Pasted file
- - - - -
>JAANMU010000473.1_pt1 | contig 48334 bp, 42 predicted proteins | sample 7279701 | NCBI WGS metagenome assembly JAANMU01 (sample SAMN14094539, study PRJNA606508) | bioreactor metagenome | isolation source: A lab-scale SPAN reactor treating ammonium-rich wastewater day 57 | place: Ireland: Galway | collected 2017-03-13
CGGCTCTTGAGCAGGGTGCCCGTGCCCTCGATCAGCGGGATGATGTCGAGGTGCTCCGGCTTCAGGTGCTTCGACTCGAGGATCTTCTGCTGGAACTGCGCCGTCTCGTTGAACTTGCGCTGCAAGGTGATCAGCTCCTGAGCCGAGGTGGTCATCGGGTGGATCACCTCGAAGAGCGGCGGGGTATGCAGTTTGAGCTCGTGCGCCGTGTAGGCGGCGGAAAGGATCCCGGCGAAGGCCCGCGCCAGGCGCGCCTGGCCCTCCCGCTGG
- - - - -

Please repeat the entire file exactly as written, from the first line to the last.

>JAANMU010000473.1_pt1 | contig 48334 bp, 42 predicted proteins | sample 7279701 | NCBI WGS metagenome assembly JAANMU01 (sample SAMN14094539, study PRJNA606508) | bioreactor metagenome | isolation source: A lab-scale SPAN reactor treating ammonium-rich wastewater day 57 | place: Ireland: Galway | collected 2017-03-13
CGGCTCTTGAGCAGGGTGCCCGTGCCCTCGATCAGCGGGATGATGTCGAGGTGCTCCGGCTTCAGGTGCTTCGACTCGAGGATCTTCTGCTGGAACTGCGCCGTCTCGTTGAACTTGCGCTGCAAGGTGATCAGCTCCTGAGCCGAGGTGGTCATCGGGTGGATCACCTCGAAGAGCGGCGGGGTATGCAGTTTGAGCTCGTGCGCCGTGTAGGCGGCGGAAAGGATCCCGGCGAAGGCCCGCGCCAGGCGCGCCTGGCCCTCCCGCTGG